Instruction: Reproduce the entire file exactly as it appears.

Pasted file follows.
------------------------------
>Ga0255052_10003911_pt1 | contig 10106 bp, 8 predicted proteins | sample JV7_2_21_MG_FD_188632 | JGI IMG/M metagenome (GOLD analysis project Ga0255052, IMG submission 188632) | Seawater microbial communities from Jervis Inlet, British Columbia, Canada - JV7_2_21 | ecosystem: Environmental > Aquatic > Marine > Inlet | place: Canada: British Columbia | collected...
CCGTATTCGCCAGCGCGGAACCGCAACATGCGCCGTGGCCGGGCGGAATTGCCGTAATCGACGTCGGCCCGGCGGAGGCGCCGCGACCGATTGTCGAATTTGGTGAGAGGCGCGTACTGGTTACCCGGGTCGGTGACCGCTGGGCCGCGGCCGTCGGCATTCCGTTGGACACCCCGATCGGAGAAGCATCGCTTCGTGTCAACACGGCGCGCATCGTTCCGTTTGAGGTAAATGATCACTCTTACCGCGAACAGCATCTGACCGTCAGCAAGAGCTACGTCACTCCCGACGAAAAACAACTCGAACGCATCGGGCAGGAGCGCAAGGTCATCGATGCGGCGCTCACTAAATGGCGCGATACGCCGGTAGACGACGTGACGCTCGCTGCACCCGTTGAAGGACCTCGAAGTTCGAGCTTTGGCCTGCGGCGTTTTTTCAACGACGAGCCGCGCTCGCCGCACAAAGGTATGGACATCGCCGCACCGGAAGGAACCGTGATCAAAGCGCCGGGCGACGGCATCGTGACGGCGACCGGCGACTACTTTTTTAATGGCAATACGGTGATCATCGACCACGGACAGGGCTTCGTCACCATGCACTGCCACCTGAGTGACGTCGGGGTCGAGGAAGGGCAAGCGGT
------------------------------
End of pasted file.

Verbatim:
>Ga0255052_10003911_pt1 | contig 10106 bp, 8 predicted proteins | sample JV7_2_21_MG_FD_188632 | JGI IMG/M metagenome (GOLD analysis project Ga0255052, IMG submission 188632) | Seawater microbial communities from Jervis Inlet, British Columbia, Canada - JV7_2_21 | ecosystem: Environmental > Aquatic > Marine > Inlet | place: Canada: British Columbia | collected...
CCGTATTCGCCAGCGCGGAACCGCAACATGCGCCGTGGCCGGGCGGAATTGCCGTAATCGACGTCGGCCCGGCGGAGGCGCCGCGACCGATTGTCGAATTTGGTGAGAGGCGCGTACTGGTTACCCGGGTCGGTGACCGCTGGGCCGCGGCCGTCGGCATTCCGTTGGACACCCCGATCGGAGAAGCATCGCTTCGTGTCAACACGGCGCGCATCGTTCCGTTTGAGGTAAATGATCACTCTTACCGCGAACAGCATCTGACCGTCAGCAAGAGCTACGTCACTCCCGACGAAAAACAACTCGAACGCATCGGGCAGGAGCGCAAGGTCATCGATGCGGCGCTCACTAAATGGCGCGATACGCCGGTAGACGACGTGACGCTCGCTGCACCCGTTGAAGGACCTCGAAGTTCGAGCTTTGGCCTGCGGCGTTTTTTCAACGACGAGCCGCGCTCGCCGCACAAAGGTATGGACATCGCCGCACCGGAAGGAACCGTGATCAAAGCGCCGGGCGACGGCATCGTGACGGCGACCGGCGACTACTTTTTTAATGGCAATACGGTGATCATCGACCACGGACAGGGCTTCGTCACCATGCACTGCCACCTGAGTGACGTCGGGGTCGAGGAAGGGCAAGCGGT